Clark/Kal-El’s departure from Krypton does not go unnoticed, though. The impossibly angry and powerful General Zod (Michael Shannon) soon emerges from the cloak of deep space and delivers a chilling message to the human race. Unfortunately his message goes the cliched, blockbuster route and is only but one example of some of the glaring weaknesses of the Goyer/Nolan script. It goes a little something like this: “Hand over the suited hero, or we destroy the planet.” The foreshadowing of a gigantic scene of violence and chaos is less than subtle, to say the least.

Even with a star-studded cast, including those behind the cameras and the ones responsible for the script, there is a lot left to be desired in moments that are not filled with an incredible amount of CGI. The Lois and Clark relationship is neither as accurate nor as compelling as I was hoping for, and we still are plagued with a lot of the cheese-factor as it pertains to bystander reaction and the general mass confusion of the populace of our world, as told by the blank expressions set on only a few faces — some military leaders, the staff at the Daily Planet, for example. I thought we would be past this with a cast (again, referring to more than just those on-screen) as talented as this.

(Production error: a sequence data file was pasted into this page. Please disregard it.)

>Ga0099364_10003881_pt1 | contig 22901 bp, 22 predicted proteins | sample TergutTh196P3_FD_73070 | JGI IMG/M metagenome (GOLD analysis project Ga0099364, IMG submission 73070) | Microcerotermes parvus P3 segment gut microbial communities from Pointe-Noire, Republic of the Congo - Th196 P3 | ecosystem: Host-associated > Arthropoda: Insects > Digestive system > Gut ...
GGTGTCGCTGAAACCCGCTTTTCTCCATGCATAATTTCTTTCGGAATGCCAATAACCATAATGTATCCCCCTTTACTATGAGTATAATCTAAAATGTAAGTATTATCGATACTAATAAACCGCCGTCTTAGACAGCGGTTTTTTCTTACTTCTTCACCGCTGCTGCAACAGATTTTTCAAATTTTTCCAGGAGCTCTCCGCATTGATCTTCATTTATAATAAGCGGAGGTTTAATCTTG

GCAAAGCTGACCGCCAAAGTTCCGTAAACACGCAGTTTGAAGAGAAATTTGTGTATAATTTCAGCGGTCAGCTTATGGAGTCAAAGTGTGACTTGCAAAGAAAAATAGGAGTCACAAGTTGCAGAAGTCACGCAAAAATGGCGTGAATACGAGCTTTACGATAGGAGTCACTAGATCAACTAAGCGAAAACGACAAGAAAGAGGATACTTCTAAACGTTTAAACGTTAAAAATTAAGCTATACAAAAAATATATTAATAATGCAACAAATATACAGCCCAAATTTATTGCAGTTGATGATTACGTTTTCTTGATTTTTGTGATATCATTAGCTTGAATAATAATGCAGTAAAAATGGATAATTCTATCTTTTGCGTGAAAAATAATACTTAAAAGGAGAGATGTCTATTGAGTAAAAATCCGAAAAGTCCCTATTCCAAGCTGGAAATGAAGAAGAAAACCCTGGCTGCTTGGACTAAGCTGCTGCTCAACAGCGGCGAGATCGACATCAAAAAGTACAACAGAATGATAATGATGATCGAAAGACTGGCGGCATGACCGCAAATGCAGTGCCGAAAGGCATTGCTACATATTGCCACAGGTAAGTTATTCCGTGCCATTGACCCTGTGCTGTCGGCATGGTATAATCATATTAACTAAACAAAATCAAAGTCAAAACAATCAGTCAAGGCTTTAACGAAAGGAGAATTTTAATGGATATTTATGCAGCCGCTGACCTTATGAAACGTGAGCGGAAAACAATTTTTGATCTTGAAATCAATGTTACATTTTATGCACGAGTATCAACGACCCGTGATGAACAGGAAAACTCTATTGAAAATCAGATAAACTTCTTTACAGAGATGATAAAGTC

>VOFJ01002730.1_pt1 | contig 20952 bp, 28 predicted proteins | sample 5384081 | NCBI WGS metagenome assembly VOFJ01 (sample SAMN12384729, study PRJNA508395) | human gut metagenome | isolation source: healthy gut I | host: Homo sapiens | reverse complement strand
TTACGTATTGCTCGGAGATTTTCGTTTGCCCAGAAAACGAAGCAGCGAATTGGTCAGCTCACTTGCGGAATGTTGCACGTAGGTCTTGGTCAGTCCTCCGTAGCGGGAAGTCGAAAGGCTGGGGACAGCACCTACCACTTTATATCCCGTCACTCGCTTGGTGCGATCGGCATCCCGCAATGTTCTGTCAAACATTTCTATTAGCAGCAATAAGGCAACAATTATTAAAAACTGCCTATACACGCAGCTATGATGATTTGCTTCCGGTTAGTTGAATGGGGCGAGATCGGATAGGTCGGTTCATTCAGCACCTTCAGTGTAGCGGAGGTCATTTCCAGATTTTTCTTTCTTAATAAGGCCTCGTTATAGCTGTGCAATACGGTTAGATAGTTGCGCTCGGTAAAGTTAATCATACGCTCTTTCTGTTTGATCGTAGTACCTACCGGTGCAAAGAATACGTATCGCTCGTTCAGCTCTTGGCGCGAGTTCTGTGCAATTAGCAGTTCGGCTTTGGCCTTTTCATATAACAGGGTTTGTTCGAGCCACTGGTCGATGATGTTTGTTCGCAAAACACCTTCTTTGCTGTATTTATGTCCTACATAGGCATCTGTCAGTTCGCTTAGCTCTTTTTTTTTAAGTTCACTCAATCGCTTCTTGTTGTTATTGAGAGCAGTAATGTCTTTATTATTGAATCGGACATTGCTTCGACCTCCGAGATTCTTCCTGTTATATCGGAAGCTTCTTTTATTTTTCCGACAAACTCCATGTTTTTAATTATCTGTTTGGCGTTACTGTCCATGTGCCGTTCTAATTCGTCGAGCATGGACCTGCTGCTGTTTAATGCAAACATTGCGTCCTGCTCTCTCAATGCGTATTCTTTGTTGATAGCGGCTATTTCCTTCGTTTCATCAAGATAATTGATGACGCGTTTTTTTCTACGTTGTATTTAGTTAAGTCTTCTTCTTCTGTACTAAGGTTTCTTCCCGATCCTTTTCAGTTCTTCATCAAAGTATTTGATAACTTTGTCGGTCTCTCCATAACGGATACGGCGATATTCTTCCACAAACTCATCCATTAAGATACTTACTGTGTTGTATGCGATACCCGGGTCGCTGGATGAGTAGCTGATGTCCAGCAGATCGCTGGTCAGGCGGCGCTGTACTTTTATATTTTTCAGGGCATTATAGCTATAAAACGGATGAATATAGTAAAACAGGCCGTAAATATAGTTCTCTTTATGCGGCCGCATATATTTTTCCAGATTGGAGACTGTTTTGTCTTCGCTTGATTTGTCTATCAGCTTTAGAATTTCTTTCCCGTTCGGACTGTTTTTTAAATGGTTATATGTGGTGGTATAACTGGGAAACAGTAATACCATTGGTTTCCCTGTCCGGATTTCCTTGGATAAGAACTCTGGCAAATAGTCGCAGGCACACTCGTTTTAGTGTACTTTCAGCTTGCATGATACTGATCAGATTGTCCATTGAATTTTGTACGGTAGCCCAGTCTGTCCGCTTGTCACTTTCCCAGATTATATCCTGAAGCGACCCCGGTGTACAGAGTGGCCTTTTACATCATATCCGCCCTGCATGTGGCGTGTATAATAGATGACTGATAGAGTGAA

Even with a star-studded cast, including those behind the cameras and the ones responsible for the script, there is a lot left to be desired in moments that are not filled with an incredible amount of CGI. The Lois and Clark relationship is neither as accurate nor as compelling as I was hoping for, and we still are plagued with a lot of the cheese-factor as it pertains to bystander reaction and the general mass confusion of the populace of our world, as told by the blank expressions set on only a few faces — some military leaders, the staff at the Daily Planet, for example. I thought we would be past this with a cast (again, referring to more than just those on-screen) as talented as this.